He leaned in for one last kiss as he extended his arm to deactivate his car’s alarm system. Safely buckled in, he started the engine. Live’s “Forever May Not Be Long Enough” screamed through the speakers. He instinctively reached out and jerked the volume down to a more reasonable level for eight in the morning.
Jennifer stood in the doorway in her soft, pink robe, watching him, a wide grin plastered to her face. When he noticed she was still standing there, she reached down and pulled back one side of the robe to reveal her soft, milk-white leg, all the way up to her hip. He opened the door and pretended that her seducing was working. She quickly covered herself again and waved, closing the door behind her.
He watched her until her shape in the windows had disappeared and eased the year old Nissan Altima into drive. He looked again, in the rearview mirror, hoping for just one more instant, one more glimpse of her before he left.


In the split second before the explosion, before the sounds of screaming, the music of shattered glass, and the grinding of a freight train derailing, there was the utter serenity and silence of eternal peace, the kind of calm that even Buddha dreamt of.
The world slowed, every second was an hour, every hour, a millennia. A bird dashing between cars on the street, like an indestructible child on a dare, was frozen in mid air, terror in its eyes. On the sidewalk, a woman pushing a stroller bent down to shield her infant child, like a soldier falling on a grenade to save his platoon.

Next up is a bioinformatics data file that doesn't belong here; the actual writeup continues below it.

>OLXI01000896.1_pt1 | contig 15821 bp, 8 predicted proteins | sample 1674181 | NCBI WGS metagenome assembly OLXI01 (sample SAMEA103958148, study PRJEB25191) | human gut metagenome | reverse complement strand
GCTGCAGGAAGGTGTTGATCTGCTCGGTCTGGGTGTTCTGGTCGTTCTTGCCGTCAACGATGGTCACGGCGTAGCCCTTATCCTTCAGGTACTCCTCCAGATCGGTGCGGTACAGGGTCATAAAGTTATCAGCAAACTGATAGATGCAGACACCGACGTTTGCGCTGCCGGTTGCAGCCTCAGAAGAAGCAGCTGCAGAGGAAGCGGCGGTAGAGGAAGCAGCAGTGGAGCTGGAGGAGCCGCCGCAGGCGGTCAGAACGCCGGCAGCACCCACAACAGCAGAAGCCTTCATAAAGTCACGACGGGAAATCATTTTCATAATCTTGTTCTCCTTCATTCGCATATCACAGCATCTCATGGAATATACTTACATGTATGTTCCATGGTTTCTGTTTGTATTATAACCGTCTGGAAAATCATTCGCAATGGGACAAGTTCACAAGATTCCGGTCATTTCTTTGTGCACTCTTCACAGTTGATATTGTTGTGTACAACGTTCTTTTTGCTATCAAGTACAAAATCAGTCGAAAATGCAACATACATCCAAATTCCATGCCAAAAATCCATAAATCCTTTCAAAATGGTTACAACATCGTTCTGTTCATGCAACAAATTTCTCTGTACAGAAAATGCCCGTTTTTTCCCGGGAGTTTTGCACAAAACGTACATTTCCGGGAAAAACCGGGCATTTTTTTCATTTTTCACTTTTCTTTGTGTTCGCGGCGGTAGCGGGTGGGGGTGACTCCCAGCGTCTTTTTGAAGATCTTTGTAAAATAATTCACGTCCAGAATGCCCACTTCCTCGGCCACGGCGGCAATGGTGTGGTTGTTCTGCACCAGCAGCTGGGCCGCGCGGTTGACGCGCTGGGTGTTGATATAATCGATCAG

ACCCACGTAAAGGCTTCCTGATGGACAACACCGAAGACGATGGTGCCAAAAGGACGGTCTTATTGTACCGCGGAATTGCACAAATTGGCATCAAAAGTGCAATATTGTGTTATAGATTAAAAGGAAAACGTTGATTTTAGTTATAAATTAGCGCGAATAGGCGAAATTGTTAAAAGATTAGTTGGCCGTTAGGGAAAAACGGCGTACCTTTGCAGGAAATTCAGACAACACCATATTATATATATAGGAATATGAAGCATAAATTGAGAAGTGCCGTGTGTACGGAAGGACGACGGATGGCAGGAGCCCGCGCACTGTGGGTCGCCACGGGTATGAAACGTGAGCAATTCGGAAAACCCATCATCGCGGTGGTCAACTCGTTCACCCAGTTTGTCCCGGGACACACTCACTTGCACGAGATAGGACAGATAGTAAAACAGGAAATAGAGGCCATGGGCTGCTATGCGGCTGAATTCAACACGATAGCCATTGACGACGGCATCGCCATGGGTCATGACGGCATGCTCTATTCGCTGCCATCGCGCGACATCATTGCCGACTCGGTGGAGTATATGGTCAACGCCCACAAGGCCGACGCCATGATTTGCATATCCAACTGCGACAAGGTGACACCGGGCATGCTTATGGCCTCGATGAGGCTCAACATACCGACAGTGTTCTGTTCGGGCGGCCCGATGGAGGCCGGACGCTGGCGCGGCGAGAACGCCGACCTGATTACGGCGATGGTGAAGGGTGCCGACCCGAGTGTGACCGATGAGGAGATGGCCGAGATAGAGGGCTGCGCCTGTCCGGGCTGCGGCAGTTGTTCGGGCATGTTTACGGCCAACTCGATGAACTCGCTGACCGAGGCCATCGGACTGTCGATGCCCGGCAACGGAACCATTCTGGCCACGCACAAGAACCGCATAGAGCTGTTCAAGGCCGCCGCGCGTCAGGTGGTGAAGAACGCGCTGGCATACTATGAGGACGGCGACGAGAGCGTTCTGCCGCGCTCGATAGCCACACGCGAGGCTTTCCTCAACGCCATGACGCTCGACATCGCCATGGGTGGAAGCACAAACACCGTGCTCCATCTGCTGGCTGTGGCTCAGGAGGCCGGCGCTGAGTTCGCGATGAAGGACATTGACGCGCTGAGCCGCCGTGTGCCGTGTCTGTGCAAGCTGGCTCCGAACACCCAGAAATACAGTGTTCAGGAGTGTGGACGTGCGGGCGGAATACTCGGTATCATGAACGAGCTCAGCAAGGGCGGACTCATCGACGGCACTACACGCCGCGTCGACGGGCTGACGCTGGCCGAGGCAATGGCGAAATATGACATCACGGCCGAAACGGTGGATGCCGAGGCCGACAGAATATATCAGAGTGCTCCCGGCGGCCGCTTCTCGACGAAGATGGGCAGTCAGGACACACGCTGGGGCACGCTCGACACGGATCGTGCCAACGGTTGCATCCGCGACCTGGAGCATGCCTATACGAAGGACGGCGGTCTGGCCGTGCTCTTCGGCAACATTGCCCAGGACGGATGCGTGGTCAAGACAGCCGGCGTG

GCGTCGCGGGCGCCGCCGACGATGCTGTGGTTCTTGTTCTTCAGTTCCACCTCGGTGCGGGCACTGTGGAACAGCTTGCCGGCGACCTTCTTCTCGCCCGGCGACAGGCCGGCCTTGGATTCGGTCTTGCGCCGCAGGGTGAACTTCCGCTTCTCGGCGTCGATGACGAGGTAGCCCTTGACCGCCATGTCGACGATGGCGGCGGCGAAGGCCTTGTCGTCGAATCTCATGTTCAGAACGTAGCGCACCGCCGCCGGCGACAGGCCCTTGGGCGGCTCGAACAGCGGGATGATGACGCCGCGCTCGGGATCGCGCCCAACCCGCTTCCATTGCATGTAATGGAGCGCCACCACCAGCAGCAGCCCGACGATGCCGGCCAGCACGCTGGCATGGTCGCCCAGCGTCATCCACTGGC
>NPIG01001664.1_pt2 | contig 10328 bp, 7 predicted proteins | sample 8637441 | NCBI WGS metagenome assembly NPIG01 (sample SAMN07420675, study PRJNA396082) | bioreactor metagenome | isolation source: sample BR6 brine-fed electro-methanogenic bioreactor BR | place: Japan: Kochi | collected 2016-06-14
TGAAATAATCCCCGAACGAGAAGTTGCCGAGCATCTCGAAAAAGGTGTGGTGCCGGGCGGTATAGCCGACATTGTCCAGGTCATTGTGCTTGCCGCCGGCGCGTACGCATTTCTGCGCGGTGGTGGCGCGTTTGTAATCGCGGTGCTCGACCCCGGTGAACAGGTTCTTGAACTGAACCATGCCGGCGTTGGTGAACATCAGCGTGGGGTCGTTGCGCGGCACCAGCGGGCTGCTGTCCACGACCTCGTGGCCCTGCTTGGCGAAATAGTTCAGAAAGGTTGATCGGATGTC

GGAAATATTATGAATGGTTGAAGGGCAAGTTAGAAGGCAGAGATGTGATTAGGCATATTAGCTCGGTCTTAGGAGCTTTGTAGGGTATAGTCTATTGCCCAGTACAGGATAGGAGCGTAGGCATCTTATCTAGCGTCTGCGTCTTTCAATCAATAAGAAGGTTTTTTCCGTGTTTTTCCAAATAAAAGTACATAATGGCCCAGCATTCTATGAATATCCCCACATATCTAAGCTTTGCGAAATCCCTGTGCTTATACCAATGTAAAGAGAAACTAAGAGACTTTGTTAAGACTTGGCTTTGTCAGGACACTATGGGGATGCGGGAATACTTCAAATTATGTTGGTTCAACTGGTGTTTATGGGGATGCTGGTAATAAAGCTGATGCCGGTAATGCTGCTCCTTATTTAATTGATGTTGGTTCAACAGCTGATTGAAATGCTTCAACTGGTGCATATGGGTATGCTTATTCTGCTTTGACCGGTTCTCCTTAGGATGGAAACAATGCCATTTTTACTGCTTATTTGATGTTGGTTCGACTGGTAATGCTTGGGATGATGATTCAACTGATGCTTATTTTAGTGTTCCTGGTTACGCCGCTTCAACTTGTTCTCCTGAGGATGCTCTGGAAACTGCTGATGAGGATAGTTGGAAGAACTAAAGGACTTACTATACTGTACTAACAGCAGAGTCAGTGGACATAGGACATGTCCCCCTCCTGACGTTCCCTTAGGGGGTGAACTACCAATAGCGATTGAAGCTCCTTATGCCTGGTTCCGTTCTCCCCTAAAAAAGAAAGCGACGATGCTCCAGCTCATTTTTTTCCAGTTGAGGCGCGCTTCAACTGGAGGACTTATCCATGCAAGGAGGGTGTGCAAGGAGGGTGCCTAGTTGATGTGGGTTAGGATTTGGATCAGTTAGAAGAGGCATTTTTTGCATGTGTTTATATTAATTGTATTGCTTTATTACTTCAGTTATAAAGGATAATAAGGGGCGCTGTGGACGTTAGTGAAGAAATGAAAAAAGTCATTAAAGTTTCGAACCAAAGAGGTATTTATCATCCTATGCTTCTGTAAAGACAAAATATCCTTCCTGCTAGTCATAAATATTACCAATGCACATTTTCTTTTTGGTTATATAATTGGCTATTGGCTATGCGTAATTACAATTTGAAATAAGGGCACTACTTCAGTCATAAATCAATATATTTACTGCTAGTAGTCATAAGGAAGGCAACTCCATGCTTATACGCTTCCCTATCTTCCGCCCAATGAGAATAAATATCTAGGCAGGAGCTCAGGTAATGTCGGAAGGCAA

The green light above, the signal that it is safe to proceed, flickered slightly, a flickering normally undetected by the human eye.
“No,” was all he could think, over and over. “No……no….no…”
Then, as time began to gain momentum, he felt himself lifted into the air, blessed temporarily with the gift of flight, a solemn weightlessness. He soared, watching the bird in front of him climb toward a tree branch, unfettered by the laws of God and science.
But almost as quickly as he became aware of his flight, gravity and sheer destructive force reached up with indifferent hands and began to pull him back down to the Earth, squeezing tighter the closer he came to the ground.
Laying there, crushed beneath the tonnage of plastic, metal and glass, his eyes found focus on that symbol of safe transition above, that green traffic light. The flickering quickened and became again a solid emerald.
As the weight pushed down upon his chest, his legs, he saw the light jump to amber, the sign of caution. If only it had been more swift. Then this whole incident may have been prevented. But that lazy yellow looked guiltily down upon him, in a twisted pile of technology and delicate, fragile matter.
And then yellow became red, a blinding red that swallowed him whole in a tender embrace.
Go on to Chapter 1.2

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Go on to BOOK ONE, Chapter:
1.2    1.3     1.4     1.5     1.6     1.7     1.8     1.9     1.10     1.11

Go on to BOOK TWO, Chapter:
2.1     2.2    2.3     2.4     2.5     2.6     2.7     2.8

Go on to BOOK THREE, Chapter:
3.1     3.2